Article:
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Wednesday, December 13, 2006

Long / Short Sector Strategies

In Monday’s post I discussed how investors can construct a Long / Short Equity strategy and overlay the return on various asset class investments to create portable alpha. For those investors reluctant to short individual equities, a Long / Short strategy is still available through the use of inverse sector mutual funds and ETF’s. First, assume an investor uses ETF’s for broad-based market exposure in the following portfolio:
(click on charts to enlarge)

Applying leverage to the same portfolio through the use of the ProFund Ultra Bull (ULPIX) mutual fund would look like this:

Because the ProFunds Ultra Bull is levered 200% to the daily price movement of the S&P 500, a 20% allocation of ULPIX would provide the same exposure to the S&P 500 as a 40% allocation of SPY. Not only did this produce out-performance, but it released capital which could then be allocated into alpha generating investments.

In this case, 20% of the portfolio could then be allocated into a Long / Short Sector strategy. Since the Long-Term Market Model was bullish the entire month of November, we would probably allocate 15% long and 5% short. Buying inverse ETF’s or inverse sector mutual funds is the best method for capitalizing on downward price movement in various sectors. Unfortunately, the data doesn’t exist to analyze yet, so I have to use PHPIX as a proxy and take the inverse of its performance. As such, a Long / Short Sector strategy might look something like this:

Overlaying the Long / Short Sector return onto the leveraged portfolio above would produce this:

That might not look like a lot, but that’s a 9% improvement over the un-levered portfolio. Compound that improvement annually and you can see the potential of portable alpha. Not only that, but if you utilize other leveraged mutual funds across the different asset classes, you could get a portfolio that allows for a 30% allocation into alpha generation:

That’s a nearly 35% improvement over the un-levered portfolio in just a few weeks. Obviously a portfolio like this has its drawbacks, notably the elevated volatility and risk when using leverage. So caution and oversight is strongly recommended. But each day more and more tools are becoming available that make utilizing a portable alpha strategy so compelling.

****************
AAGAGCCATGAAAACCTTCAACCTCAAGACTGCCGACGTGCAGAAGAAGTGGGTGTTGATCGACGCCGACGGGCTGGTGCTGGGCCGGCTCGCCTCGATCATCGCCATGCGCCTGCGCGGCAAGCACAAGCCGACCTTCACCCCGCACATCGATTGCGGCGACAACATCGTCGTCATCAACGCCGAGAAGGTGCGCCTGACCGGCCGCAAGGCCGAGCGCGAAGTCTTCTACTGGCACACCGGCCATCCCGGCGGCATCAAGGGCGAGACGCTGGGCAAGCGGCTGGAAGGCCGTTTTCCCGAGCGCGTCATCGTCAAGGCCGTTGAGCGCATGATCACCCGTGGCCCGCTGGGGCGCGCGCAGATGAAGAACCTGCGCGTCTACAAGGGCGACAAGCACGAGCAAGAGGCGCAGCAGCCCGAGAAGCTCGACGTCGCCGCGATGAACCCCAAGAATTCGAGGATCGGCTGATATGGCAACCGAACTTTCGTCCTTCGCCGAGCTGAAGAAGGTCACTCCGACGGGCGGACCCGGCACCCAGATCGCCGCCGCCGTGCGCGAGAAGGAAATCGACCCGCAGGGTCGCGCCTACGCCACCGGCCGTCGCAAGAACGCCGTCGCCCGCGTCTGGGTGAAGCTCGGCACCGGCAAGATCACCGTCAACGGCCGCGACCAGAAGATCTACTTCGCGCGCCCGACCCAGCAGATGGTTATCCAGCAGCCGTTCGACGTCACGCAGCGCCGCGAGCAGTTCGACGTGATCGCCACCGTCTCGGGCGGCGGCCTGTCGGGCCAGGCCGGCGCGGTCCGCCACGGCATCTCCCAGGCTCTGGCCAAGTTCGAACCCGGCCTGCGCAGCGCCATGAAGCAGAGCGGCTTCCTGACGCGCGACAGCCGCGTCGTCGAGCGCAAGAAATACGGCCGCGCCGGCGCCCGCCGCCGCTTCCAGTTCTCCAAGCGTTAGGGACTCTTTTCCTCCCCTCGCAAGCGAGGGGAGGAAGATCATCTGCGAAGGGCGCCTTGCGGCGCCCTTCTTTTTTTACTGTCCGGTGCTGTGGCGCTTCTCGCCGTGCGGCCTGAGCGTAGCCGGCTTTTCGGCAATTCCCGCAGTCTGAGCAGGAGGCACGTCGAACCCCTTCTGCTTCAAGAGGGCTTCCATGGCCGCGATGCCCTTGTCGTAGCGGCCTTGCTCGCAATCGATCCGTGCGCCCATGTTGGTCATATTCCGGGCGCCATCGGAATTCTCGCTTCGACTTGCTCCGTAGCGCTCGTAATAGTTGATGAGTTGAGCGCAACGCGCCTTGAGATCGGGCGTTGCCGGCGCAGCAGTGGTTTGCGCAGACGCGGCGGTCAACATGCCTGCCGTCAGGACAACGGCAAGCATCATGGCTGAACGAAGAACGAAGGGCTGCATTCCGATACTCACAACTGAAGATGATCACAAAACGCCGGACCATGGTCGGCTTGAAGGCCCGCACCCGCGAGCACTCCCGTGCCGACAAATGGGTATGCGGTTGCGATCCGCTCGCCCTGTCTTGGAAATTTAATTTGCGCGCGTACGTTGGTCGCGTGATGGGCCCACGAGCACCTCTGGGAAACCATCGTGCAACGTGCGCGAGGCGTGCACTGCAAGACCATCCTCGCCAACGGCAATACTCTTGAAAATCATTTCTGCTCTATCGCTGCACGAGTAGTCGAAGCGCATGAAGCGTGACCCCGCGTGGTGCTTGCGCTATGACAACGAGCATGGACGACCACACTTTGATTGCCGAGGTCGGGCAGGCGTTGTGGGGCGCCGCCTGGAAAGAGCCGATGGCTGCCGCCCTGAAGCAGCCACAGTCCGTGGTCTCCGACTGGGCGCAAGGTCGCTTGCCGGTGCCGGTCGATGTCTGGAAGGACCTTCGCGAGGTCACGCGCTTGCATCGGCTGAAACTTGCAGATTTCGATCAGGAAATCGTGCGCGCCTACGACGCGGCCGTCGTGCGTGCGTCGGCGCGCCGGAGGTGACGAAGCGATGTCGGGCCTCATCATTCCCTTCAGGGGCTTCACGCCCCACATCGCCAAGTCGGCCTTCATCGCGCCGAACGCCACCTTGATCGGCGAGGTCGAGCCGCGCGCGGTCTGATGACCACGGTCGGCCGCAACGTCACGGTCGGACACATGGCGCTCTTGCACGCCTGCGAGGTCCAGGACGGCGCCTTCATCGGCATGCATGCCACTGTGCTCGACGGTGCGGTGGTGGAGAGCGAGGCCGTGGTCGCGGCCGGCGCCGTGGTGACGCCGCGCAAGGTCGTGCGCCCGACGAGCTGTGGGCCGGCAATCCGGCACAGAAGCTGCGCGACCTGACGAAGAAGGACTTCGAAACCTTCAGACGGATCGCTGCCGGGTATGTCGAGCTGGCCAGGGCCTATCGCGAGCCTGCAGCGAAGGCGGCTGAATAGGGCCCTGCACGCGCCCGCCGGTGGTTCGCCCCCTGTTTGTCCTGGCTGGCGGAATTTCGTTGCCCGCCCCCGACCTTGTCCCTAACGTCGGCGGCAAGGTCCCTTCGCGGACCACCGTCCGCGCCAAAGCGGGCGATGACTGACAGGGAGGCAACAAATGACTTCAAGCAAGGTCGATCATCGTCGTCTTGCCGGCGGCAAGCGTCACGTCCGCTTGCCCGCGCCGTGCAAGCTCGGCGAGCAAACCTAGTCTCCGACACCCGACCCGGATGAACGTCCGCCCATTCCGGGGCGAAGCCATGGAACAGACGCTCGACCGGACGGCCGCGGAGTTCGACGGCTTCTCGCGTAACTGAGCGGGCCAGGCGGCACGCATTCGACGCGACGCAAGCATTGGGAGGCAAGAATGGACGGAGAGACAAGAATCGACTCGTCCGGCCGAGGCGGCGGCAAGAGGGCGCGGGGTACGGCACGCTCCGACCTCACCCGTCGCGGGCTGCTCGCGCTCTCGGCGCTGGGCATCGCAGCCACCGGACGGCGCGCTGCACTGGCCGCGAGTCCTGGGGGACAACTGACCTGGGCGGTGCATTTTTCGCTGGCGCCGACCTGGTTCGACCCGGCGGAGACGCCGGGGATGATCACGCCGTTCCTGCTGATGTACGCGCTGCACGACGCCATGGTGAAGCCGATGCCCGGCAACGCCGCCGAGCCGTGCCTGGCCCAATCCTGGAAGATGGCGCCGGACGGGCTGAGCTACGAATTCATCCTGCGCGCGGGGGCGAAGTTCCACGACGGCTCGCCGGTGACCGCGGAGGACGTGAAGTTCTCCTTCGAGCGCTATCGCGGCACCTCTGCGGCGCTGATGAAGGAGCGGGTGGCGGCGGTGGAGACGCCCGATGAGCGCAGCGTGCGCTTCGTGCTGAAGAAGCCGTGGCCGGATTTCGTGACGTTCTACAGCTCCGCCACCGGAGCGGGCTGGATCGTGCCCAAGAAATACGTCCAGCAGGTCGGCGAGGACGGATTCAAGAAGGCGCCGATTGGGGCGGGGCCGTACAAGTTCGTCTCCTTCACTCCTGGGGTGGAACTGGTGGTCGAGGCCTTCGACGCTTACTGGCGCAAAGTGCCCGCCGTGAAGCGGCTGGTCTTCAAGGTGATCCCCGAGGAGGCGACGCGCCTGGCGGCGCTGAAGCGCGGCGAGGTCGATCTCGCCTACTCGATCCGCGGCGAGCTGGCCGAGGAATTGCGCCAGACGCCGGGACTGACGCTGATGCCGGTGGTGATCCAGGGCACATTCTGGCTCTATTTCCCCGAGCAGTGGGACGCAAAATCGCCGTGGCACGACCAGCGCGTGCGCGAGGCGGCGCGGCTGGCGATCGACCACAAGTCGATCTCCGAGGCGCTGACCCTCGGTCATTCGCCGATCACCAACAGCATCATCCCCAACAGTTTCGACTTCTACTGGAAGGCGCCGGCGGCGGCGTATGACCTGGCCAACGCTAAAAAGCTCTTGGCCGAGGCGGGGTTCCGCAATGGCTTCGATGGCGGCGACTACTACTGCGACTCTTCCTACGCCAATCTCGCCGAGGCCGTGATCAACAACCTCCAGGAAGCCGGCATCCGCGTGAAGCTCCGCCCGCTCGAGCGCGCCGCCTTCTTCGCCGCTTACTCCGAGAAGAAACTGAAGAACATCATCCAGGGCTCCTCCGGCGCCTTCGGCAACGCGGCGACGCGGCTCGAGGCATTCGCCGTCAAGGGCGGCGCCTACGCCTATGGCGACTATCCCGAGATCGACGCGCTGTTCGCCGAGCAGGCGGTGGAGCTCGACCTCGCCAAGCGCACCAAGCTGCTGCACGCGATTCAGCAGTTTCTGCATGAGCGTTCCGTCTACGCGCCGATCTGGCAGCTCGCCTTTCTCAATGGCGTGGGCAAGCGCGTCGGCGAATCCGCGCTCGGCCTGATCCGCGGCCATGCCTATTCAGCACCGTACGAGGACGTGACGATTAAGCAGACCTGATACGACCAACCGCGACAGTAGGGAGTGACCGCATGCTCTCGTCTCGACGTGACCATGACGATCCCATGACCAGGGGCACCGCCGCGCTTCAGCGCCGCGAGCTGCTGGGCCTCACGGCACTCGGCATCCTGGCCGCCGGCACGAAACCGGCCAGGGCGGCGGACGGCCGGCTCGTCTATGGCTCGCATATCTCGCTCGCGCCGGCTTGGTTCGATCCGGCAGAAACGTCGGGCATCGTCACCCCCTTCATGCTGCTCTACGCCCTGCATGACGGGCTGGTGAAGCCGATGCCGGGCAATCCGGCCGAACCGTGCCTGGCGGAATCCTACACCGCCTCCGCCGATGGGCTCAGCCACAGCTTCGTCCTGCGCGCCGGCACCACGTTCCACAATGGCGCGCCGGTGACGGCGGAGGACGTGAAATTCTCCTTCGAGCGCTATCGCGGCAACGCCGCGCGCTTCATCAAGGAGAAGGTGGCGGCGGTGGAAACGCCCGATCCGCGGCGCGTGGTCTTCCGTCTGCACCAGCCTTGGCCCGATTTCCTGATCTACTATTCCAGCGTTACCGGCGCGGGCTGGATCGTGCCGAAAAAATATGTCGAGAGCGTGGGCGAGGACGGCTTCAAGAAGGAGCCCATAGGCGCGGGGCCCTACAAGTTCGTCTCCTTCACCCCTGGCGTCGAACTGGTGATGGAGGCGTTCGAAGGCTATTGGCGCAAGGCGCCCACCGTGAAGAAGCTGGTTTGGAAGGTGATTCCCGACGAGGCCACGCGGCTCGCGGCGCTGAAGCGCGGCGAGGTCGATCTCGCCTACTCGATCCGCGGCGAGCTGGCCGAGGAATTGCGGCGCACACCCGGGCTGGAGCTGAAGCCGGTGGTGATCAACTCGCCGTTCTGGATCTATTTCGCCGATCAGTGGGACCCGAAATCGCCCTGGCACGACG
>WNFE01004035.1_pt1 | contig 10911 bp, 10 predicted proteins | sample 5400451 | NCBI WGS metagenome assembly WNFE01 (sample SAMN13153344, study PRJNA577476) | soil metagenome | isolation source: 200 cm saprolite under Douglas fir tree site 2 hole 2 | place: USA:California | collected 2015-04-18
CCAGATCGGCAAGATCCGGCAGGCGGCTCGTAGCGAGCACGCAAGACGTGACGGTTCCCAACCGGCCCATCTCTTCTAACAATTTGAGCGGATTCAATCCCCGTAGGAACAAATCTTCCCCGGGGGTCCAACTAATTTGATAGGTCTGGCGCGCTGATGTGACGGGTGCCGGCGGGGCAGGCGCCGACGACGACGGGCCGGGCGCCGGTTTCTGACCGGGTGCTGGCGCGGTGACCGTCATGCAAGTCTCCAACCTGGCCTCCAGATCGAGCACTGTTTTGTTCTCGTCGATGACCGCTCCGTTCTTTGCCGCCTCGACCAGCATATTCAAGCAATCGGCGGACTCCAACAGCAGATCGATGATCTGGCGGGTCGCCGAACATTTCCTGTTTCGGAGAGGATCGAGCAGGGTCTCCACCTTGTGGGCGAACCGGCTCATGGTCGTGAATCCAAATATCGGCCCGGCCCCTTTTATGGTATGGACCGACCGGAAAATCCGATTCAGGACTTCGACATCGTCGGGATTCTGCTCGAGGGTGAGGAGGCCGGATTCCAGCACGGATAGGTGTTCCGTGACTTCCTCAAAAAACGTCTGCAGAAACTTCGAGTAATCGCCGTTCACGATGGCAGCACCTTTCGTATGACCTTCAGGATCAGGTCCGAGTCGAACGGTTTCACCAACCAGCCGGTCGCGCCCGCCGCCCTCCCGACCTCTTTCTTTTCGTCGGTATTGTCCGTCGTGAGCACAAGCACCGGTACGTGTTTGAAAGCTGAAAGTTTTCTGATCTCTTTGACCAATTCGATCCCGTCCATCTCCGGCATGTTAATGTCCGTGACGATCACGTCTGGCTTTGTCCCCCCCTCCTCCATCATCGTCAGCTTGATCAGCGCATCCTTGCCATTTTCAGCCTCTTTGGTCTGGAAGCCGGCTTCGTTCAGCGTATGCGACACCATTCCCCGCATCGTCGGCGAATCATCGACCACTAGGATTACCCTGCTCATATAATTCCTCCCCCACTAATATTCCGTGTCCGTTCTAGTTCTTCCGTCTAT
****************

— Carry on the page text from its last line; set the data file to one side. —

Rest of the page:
For those investors not comfortable with selecting the alpha generating investments, the five AAS Model portfolios can help. Since the first edition of our newsletter on February 17th 2006, the AAS Model ProFund portfolio is up over 23%. Overlay that performance onto a leveraged portfolio from February 17th and you get this:

With an S&P 500 return of 9.66% since then, this portable alpha approach using ProFunds outperforms the broad market index by 36.65%. As you can tell, we’re big fans of ProFunds and very excited to implement the current and future ProFunds and ProShares into our portfolios. The potential that these vehicles bring to the table are exceedingly impressive. For further information on ProFunds or ProShares I suggest contacting Mike Warren. We've dealt with Mike for several years now and have been very impressed with his knowledge and assistance.

Short-Term Technical Indicators – The 15-Day Stochastic indicators for all three indexes improved yesterday, but that’s the only positive development in our short-term technical indicators.

Long-Term Market Model – Bearish since December 8th.

Investor Sentiment – Yesterday saw a drop in VIX and VXN on the heels of a benign FOMC meeting. However, institutional investors are betting that the markets will move lower, as evident by increased put volume yesterday resulting in higher Put / Call ratios.

Asset Allocation – 100% invested within the actively-managed, alpha producing portion of the overall portable alpha portfolio.

Beta Exposure and Portable Alpha Generation
Date = Date of AAS “Buy” or “Short/Sell” Recommendation

Top Rated Major Market Derivative – NYSE 100 (NYC 11/6/06)

Top Rated Style-Box Derivative – iShares Morningstar Mid Cap Value (JKI 11/10/06)

Top Rated Sector Derivative – iShares Dow Jones Energy (IYE 11/10/06)

Today’s Top “Buy” Recommended Stocks
  1. RTI International Metals Inc. (RTI 10/11/06)
  2. Alleghany Technologies Inc. (ATI 10/5/06)
  3. Veritas DGC Inc. (VTS 7/28/06)
  4. Daktronics Inc. (DAKT 10/31/06)
  5. Robbins & Myers Inc. (RBN 8/10/06)
  6. Chaparral Steel Co. (CHAP 11/1/06)
  7. Albemarle Corp. (ALB 8/9/06)
  8. Manitowoc Company Inc. (MTW 8/10/06)
  9. F5 Networks Inc. (FFIV 9/20/06)
  10. Credence Systems Corp. (CMOS 11/6/06)
Today’s Top “Sell” Recommended Stocks
  1. SanDisk Corp. (SNDK 10/20/06)
  2. Cree Inc. (CREE 10/27/06)
  3. EGL Inc. (EAGL 10/18/06)
  4. Chico’s FAS Inc. (CHS 12/6/06)
  5. Whole Foods Market Inc. (WFMI 11/2/2006)


  • Just bought some ProShares UltraShort Dow30 on Friday. Intel, Apple & IBM all beat analyst forecasts & smart money sold the news. I think this may signal the top of the market. Add on the continued inverted yield curve, stagflation, housing slump, & a dwindling chance of a rate cut... and I think these low-cost hedging instruments are looking good for everyone's portfolio.

    By Blogger Eric Bergen, at 9:07 PM  

  • ProFunds and ProShares are absolutely perfect hedging instruments. You're call on DXD makes sense to me as a hedge, but are you still long some dow components? Our analytic is still not producing "buy" recommendations on any inverse funds yet, but if you're right about the market top that should change sooner rather than later.

    By Blogger Justin, at 5:57 AM  

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